By this, we refer to a less automated approach. First, a periodicity is defined (at the beginning of each day, for example). Then, it is necessary to identify the users who purchased boxing gloves the previous day and send a predesigned email inviting the user to buy a water bottle.
This way, the data acquired during purchase allows us to understand users' preferences and improve sales.
4. Think long term
Don’t look for people to put out today’s fires. Whenever you form a team, think about the people who can rise to the challenges ahead.
Now, no one has the secret to knowing what the future holds exactly, but if you build from the minimum viable version of your team, you can safely scale it up in size with an eye on what is coming for your business.
As in the case of cross-selling, it is necessary to have a database with minimum variables such as unique identifier per user, date of registration or subscription on our website, and purchase over several months.
Let's consider the case where we want to know the monthly behavior of the users who subscribe to our website and its relation to sales.
In January of this year, 300 users registered on our portal. But we want to identify how many made at least one purchase each month. That is, how many bought at least one product in February, how many in March, and so on.
Using cohort analysis, we can identify the frequency of a given action over time.
Visually, a cohort analysis is illustrated in the image below:
Each row refers to a month in 2017, between January and June, while the columns, except the second one ("0" column with values expressed in absolute numbers), indicate the behavior in subsequent months concerning each row.
For example, let's focus on January, where we can see that in the second column ("0"). There is a value of 3,165, which indicates the number of individuals subscribed to the portal that month. Then, in column "1" there is a value of 49.51%, which means that 49.51% of the people registered in January made a purchase in the following month. That is to say: in February, column "2" represents what happened in March; column "3", in April, and so on.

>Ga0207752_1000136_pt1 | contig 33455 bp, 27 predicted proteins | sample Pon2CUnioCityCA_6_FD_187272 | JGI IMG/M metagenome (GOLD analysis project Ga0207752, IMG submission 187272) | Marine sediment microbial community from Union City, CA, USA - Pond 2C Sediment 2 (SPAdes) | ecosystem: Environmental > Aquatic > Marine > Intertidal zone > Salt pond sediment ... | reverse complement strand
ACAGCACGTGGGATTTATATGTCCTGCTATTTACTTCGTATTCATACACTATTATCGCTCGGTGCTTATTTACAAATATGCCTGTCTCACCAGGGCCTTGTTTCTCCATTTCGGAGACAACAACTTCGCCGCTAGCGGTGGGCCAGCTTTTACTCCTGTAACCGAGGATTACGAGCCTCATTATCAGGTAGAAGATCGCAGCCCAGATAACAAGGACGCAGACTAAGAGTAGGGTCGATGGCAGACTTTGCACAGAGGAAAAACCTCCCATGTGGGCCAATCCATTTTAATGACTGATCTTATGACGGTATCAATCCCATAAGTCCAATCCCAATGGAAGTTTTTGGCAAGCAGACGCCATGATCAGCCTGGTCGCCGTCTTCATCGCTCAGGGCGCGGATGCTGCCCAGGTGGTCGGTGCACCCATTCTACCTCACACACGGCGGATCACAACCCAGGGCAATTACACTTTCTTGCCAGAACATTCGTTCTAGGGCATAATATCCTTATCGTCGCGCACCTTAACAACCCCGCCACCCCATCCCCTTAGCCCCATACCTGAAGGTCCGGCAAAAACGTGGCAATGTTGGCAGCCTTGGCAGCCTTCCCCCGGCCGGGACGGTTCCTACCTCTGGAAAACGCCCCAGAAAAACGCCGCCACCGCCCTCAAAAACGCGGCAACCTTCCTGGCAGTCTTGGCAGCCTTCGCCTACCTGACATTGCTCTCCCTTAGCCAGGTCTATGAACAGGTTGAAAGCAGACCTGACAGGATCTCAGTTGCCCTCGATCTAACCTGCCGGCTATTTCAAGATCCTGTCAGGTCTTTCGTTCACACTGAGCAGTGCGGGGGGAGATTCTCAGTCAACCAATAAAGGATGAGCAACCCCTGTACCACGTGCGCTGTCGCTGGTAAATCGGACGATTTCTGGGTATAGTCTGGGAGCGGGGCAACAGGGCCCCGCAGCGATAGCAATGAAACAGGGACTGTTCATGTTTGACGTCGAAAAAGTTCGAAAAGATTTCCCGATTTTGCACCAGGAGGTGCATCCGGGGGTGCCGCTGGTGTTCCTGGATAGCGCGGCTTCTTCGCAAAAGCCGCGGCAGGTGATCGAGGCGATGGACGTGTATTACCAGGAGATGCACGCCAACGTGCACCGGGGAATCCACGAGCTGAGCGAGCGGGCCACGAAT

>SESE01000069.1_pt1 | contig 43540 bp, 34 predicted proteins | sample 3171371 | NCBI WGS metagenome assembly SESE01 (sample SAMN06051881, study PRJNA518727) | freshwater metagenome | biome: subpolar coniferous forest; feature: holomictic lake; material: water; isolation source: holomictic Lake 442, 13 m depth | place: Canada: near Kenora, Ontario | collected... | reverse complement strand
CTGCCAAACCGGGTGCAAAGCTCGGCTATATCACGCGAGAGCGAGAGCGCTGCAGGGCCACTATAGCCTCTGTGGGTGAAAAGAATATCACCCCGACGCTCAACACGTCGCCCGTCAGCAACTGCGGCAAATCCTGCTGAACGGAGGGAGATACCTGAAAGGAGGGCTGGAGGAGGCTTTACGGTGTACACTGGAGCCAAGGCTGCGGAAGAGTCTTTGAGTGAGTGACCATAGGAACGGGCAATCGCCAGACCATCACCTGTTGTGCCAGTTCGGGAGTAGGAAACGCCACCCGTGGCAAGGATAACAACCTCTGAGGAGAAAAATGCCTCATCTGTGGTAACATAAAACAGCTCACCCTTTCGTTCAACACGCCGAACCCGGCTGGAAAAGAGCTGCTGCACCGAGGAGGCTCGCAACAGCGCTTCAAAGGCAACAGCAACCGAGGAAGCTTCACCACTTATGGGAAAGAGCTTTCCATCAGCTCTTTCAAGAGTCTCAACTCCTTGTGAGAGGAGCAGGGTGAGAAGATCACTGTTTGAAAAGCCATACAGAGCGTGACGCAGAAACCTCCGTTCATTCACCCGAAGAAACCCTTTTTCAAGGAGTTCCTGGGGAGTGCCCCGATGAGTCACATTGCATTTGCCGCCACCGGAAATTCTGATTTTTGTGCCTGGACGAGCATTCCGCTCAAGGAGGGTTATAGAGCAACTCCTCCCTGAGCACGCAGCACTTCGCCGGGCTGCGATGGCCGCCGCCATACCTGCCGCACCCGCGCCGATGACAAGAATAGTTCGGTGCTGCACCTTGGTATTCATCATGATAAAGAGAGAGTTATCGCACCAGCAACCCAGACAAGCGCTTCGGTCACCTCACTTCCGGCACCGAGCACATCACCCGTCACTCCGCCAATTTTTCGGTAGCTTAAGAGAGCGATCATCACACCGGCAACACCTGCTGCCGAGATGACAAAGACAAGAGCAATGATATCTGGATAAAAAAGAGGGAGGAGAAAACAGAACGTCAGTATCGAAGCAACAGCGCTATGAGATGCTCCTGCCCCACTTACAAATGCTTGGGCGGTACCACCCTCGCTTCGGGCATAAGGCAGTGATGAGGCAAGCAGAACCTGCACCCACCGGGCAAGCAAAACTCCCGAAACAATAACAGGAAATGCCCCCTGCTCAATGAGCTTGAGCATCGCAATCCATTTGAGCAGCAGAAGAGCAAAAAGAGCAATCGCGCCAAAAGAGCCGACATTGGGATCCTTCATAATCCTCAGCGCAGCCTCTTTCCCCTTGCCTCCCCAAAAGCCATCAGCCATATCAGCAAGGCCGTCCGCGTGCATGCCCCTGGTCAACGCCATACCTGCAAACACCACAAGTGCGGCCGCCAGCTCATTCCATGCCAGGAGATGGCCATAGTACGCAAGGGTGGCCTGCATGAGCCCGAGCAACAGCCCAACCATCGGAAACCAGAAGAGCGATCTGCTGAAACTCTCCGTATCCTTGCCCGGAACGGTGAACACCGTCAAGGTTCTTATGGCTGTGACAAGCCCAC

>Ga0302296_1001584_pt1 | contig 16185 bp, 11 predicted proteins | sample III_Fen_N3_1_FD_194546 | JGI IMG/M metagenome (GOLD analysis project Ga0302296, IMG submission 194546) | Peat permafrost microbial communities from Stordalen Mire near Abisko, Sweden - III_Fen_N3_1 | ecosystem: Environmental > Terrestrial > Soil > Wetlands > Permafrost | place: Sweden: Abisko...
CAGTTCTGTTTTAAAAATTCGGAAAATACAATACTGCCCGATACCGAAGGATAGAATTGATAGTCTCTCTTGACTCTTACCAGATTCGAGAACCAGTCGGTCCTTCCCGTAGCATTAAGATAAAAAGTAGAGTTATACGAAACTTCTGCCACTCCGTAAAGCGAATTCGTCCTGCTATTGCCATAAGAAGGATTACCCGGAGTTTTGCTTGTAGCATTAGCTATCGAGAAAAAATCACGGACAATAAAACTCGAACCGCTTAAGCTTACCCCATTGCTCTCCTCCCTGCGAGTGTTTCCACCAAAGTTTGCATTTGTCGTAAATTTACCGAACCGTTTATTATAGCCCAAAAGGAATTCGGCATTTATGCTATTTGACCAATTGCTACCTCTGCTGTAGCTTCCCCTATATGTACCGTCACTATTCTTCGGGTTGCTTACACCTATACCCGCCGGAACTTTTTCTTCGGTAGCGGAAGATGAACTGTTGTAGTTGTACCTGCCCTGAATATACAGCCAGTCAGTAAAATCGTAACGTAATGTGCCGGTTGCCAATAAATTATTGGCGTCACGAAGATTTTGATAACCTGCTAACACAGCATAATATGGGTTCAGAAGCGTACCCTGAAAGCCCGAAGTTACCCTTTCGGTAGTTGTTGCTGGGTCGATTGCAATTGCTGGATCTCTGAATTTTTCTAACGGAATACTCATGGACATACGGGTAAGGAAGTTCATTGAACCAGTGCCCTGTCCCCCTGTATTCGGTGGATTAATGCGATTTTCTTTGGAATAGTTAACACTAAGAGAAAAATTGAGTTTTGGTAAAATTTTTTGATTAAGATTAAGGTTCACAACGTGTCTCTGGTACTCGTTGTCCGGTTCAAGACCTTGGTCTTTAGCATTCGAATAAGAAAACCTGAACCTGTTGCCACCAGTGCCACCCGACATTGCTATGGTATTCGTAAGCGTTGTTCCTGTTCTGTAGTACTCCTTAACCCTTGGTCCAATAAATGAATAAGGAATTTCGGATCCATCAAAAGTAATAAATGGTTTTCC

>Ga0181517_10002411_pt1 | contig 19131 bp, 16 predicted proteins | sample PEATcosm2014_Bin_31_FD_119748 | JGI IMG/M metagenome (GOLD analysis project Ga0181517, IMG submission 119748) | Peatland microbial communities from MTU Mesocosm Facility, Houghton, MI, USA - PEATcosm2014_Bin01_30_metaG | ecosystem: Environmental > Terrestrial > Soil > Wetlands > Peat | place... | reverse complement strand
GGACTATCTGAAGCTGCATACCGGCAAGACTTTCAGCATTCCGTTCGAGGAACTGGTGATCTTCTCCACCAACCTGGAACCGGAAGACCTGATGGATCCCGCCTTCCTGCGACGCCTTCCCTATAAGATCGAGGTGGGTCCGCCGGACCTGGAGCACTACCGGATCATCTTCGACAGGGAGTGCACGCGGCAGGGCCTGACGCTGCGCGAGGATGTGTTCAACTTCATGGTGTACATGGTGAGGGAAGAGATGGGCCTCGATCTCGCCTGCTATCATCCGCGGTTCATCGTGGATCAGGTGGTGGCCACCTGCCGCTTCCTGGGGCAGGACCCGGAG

Therefore, if we analyze the month of May, in column "5", we can say that, of the 3,766 people registered in that month, only 22.25% made a purchase in the fifth month (October).
What is the use of this information?
We can think of different ways to take advantage of this information:
User life cycle: with this tool, it is possible to determine with greater accuracy what our users' life cycle (measured in months) is, both at a general level and discriminated by month. Thus, for example, we can determine that users who register in January remain with the company for 15 months, while those who join in August do so for only nine months.
Find out best months to carry out subscription strategies: related to the previous point, the cohort analysis allows us to identify the months where it is more profitable to get new users, which will be in the months where in the long term, the conversion rate is higher.
Particular situations: we can identify atypical cases that provide unknown realities. For example, those registered in March always increase their sales the following month, while those in other months remain constant; therefore, we must determine what differentiates these individuals from others.
However, the usefulness is not limited to these three cases. Data analysis needs to meet with strategic thinking to obtain significant benefits. When you identify the company's needs and analyze the data provided by our websites, your organization is a step closer to implementing creative strategies to reach your business goals.